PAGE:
HashiCorp Terraform 0.3

HashiCorp Terraform 0.3

Oct 14 2014 Mitchell Hashimoto

We are releasing Terraform 0.3. Terraform is a tool for safely and efficiently building, combining, and launching infrastructure.

Terraform 0.3 is a massive release filled with both features and a wealth of stability improvements. If you've been waiting for a strong version to try Terraform, this is the version to use.

This version of Terraform introduces modules, dynamic resource counts, user input for parameterization, JSON-based state, provisioner output, improvements to existing providers, and much more.

In this post, we'll highlight the major features added, as well as show videos of Terraform showcasing the new features.

Demo Videos

The videos below showcase a lot of the features in Terraform 0.3. We go over the major features later in the blog post.

resource "aws_instance" "bar" { ...

user_data = "${module.consul.server_address}"


Terraform has built-in module management. It knows how to download modules from GitHub, BitBucket, Git, Mercurial, HTTP, and file paths. This makes distribution and management a first class feature of Terraform so external tooling will not be necessary.

And as you can see in the example above, you can pass in parameters to modules as well as read data back out.

When graphing modules, they are shown as a single unit:

But Terraform can also expand them for you:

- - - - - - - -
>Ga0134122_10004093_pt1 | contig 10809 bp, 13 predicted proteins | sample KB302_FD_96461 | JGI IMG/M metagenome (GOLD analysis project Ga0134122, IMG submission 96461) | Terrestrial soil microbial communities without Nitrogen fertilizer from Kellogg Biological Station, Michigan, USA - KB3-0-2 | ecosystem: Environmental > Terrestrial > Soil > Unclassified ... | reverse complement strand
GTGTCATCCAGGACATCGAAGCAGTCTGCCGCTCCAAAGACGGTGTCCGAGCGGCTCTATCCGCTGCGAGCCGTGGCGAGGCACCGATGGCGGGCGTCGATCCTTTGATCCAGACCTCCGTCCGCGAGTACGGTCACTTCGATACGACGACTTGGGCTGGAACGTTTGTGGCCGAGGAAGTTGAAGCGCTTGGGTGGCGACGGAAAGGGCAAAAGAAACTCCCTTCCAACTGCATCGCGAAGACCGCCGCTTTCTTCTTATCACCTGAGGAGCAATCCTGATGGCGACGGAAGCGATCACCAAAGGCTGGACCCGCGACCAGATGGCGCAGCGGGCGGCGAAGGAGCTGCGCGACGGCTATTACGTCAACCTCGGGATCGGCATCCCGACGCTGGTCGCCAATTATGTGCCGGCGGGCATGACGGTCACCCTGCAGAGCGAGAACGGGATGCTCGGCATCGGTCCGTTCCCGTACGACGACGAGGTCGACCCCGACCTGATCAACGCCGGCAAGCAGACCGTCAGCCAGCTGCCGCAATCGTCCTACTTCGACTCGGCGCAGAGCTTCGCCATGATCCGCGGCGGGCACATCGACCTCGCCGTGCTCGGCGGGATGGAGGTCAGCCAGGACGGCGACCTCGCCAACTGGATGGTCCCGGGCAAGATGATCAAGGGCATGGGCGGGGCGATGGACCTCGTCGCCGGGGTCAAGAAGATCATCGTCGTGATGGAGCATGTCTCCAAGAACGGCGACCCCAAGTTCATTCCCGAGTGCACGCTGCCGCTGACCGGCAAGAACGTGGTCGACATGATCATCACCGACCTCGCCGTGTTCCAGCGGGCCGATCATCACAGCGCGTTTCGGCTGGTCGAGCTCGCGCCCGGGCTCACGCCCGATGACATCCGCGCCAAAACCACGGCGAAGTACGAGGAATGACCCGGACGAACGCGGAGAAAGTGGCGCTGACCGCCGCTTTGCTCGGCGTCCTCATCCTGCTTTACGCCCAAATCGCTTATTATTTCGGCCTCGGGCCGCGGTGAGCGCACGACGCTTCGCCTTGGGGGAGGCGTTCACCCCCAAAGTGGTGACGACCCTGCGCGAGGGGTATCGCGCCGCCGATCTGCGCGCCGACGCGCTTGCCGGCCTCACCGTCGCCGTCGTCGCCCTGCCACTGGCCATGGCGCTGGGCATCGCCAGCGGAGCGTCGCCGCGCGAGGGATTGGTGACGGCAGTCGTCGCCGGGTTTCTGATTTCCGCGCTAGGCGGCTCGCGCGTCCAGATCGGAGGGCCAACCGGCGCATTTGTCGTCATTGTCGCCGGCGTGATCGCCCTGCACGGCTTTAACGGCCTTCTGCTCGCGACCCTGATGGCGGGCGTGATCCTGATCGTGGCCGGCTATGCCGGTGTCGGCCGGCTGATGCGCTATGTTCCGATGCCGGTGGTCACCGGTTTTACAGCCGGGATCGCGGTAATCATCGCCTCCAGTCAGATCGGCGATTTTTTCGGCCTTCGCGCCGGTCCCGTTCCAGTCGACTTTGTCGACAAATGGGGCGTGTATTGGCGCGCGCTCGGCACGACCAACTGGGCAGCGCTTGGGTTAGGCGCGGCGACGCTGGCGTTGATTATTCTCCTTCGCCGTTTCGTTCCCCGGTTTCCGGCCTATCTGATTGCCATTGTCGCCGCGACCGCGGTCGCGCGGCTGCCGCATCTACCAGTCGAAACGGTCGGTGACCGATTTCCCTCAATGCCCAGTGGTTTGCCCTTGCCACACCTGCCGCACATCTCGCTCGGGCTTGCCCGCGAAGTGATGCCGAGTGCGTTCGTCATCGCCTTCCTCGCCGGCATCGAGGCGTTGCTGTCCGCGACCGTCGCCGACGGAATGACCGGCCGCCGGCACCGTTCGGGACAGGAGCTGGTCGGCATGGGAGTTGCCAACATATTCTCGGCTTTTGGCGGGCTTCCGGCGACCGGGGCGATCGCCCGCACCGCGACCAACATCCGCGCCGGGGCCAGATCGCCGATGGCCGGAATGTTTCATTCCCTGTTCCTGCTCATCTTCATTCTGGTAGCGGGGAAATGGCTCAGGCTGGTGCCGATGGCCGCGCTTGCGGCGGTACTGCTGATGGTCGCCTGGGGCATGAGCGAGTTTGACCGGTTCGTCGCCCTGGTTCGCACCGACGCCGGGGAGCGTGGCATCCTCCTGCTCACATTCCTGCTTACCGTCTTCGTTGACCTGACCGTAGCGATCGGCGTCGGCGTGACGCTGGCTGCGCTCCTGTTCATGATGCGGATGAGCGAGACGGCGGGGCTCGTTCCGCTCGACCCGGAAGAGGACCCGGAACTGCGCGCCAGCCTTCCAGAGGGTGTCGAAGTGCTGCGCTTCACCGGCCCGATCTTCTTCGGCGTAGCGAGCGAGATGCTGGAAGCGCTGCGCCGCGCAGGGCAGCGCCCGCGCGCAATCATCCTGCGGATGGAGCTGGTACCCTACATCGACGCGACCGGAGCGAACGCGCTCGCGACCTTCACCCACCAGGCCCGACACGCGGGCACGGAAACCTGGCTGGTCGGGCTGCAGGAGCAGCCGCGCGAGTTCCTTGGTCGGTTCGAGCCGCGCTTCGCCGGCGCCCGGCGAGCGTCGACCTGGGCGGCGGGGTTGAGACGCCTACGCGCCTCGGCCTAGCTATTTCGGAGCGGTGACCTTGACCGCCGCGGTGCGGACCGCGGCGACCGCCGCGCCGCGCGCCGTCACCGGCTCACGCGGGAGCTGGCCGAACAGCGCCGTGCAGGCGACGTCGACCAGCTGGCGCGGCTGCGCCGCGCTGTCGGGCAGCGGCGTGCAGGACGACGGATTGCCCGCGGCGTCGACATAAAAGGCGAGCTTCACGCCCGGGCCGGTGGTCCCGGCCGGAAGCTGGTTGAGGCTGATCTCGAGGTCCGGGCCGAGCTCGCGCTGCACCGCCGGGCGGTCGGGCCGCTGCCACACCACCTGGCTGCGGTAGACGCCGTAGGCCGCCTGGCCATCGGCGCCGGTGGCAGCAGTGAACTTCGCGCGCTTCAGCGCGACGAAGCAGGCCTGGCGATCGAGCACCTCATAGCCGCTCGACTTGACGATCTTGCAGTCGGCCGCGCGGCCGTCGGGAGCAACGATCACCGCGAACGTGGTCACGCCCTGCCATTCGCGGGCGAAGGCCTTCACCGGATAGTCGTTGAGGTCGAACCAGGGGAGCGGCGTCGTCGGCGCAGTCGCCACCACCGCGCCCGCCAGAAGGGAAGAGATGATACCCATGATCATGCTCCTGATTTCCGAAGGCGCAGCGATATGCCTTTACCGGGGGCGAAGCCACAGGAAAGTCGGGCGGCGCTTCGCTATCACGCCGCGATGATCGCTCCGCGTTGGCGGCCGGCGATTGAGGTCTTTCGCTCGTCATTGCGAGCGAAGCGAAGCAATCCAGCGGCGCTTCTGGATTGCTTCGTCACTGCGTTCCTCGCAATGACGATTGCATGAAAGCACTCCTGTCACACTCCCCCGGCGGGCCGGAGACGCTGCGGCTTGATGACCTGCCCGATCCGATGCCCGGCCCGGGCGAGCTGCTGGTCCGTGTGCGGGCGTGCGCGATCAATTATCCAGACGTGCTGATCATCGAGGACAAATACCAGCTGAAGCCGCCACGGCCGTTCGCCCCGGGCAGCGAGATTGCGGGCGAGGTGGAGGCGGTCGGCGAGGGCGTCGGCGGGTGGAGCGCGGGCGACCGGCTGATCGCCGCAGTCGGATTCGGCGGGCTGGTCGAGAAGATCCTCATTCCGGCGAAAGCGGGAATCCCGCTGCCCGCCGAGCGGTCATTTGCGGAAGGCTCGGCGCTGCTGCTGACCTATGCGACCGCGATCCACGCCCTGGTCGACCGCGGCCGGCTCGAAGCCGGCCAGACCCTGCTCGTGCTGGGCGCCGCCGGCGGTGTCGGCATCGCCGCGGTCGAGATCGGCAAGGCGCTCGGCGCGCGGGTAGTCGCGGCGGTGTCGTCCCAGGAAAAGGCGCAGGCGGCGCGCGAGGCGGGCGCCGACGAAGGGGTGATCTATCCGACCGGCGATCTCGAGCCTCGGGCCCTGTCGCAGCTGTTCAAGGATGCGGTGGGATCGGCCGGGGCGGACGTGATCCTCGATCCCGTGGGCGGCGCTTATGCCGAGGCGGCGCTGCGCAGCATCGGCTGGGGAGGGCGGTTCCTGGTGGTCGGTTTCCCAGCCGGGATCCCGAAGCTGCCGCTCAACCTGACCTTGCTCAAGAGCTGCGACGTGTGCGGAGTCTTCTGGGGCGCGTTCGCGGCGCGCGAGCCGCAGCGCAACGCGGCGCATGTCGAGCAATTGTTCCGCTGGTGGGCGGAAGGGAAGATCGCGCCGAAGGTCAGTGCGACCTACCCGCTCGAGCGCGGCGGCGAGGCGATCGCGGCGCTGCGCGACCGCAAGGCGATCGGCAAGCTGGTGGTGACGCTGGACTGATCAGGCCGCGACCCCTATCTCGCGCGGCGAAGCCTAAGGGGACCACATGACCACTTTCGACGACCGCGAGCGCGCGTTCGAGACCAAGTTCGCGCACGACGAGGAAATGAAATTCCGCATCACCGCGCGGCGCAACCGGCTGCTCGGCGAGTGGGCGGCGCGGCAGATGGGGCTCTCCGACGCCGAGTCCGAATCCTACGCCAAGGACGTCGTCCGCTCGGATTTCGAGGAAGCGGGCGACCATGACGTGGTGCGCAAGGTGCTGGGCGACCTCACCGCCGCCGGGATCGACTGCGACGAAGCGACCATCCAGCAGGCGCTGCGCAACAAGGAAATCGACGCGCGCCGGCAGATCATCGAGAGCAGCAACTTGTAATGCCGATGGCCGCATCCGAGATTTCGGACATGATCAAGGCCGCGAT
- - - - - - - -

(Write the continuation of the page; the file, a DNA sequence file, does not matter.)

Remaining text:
count = "${var.servers}"

tags {
    Name = "Server ${count.index}"


In the example above, the count is being dynamically set from the servers variable. And we're setting the "Name" tag to a name that includes the current count index. Both of these features are new.

By supporting dynamic counts, plus modules mentioned above, interesting things can be created such as dynamically scaling services. And with access to the index, issues with unique keys can be avoided.

User Experience: Init, Apply, User Input

We spent a lot of time with Terraform 0.3 improving the user experience surrounding Terraform. To this end, we've done a few major things.

First, we introduced the init command, which can initialize a directory with Terraform configurations from a module. So, for example, if you wanted to get started using the Consul module as a foundation, you could run the command below:

$ terraform init github.com/hashicorp/consul/terraform/aws ...

Next, we changed apply so that it can take a module URL. This is great for getting started with Terraform or showing off a demo. For example, if you just care about creating a Consul cluster quickly, you can run the command below and have an arbitrarily sized Consul cluster up and running in one command. Imagine doing this for any software on any underlying infrastructure provider.

$ terraform apply github.com/hashicorp/consul/terraform/aws ...

And finally, we introduced user input. Terraform will now interactively ask for input for provider configurations and variables. You can see that by running the command above, or by viewing the screenshot below.

And so much more...

Terraform state files are now JSON, instead of a binary format. This improves readability and lets users modify the state files in the case of mistakes or bugs. We don't think this will be a common thing but it is nice to know that it can be done.

Provisioner output is now visible

Your browser is out-of-date!

Update your browser to view this website correctly. Update my browser now